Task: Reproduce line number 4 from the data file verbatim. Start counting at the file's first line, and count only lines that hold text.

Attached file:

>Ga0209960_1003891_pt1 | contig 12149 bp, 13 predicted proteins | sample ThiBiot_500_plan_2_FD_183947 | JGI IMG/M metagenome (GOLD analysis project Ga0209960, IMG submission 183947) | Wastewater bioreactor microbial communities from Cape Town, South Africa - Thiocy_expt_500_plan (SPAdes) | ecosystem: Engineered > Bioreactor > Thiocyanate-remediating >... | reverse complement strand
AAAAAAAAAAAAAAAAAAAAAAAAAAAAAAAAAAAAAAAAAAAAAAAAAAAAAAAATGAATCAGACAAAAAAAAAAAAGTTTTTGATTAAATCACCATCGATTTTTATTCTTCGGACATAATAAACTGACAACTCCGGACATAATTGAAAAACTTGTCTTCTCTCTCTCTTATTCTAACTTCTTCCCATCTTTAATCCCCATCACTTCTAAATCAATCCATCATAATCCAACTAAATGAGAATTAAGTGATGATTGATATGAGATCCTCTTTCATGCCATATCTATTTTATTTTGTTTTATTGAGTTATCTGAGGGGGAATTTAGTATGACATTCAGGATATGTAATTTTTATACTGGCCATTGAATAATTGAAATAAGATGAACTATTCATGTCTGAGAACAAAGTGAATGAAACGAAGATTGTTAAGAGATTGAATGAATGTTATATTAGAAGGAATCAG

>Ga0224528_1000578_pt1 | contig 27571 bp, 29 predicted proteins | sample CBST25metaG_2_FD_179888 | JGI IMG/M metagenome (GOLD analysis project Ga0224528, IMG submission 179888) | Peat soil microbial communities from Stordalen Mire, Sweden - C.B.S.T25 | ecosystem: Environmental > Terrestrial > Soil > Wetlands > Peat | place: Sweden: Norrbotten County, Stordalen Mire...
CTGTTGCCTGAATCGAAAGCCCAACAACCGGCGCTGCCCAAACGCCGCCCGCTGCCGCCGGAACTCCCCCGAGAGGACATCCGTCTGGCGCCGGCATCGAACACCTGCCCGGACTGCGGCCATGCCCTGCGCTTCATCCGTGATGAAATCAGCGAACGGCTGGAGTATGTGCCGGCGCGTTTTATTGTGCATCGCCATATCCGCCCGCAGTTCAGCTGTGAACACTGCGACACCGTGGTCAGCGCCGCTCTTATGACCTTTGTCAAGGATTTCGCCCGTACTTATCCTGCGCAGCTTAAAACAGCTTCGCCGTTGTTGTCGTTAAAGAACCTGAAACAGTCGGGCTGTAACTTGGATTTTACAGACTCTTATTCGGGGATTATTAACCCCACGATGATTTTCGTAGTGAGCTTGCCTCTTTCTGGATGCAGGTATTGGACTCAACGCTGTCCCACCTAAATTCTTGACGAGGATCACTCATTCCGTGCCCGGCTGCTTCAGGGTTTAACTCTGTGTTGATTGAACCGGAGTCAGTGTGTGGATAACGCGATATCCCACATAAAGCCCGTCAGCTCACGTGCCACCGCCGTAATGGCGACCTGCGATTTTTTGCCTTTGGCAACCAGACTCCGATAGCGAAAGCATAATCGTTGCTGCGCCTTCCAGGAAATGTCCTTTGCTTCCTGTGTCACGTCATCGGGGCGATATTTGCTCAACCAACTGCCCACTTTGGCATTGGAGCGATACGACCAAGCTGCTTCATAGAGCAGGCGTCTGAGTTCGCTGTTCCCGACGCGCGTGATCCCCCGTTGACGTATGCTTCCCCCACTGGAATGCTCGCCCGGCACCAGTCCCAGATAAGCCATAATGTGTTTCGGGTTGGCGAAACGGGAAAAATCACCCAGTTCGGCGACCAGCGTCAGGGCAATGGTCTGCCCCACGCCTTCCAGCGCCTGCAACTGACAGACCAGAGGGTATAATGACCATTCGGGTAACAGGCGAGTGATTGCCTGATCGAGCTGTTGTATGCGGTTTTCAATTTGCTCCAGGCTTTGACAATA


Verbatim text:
CTGTTGCCTGAATCGAAAGCCCAACAACCGGCGCTGCCCAAACGCCGCCCGCTGCCGCCGGAACTCCCCCGAGAGGACATCCGTCTGGCGCCGGCATCGAACACCTGCCCGGACTGCGGCCATGCCCTGCGCTTCATCCGTGATGAAATCAGCGAACGGCTGGAGTATGTGCCGGCGCGTTTTATTGTGCATCGCCATATCCGCCCGCAGTTCAGCTGTGAACACTGCGACACCGTGGTCAGCGCCGCTCTTATGACCTTTGTCAAGGATTTCGCCCGTACTTATCCTGCGCAGCTTAAAACAGCTTCGCCGTTGTTGTCGTTAAAGAACCTGAAACAGTCGGGCTGTAACTTGGATTTTACAGACTCTTATTCGGGGATTATTAACCCCACGATGATTTTCGTAGTGAGCTTGCCTCTTTCTGGATGCAGGTATTGGACTCAACGCTGTCCCACCTAAATTCTTGACGAGGATCACTCATTCCGTGCCCGGCTGCTTCAGGGTTTAACTCTGTGTTGATTGAACCGGAGTCAGTGTGTGGATAACGCGATATCCCACATAAAGCCCGTCAGCTCACGTGCCACCGCCGTAATGGCGACCTGCGATTTTTTGCCTTTGGCAACCAGACTCCGATAGCGAAAGCATAATCGTTGCTGCGCCTTCCAGGAAATGTCCTTTGCTTCCTGTGTCACGTCATCGGGGCGATATTTGCTCAACCAACTGCCCACTTTGGCATTGGAGCGATACGACCAAGCTGCTTCATAGAGCAGGCGTCTGAGTTCGCTGTTCCCGACGCGCGTGATCCCCCGTTGACGTATGCTTCCCCCACTGGAATGCTCGCCCGGCACCAGTCCCAGATAAGCCATAATGTGTTTCGGGTTGGCGAAACGGGAAAAATCACCCAGTTCGGCGACCAGCGTCAGGGCAATGGTCTGCCCCACGCCTTCCAGCGCCTGCAACTGACAGACCAGAGGGTATAATGACCATTCGGGTAACAGGCGAGTGATTGCCTGATCGAGCTGTTGTATGCGGTTTTCAATTTGCTCCAGGCTTTGACAATA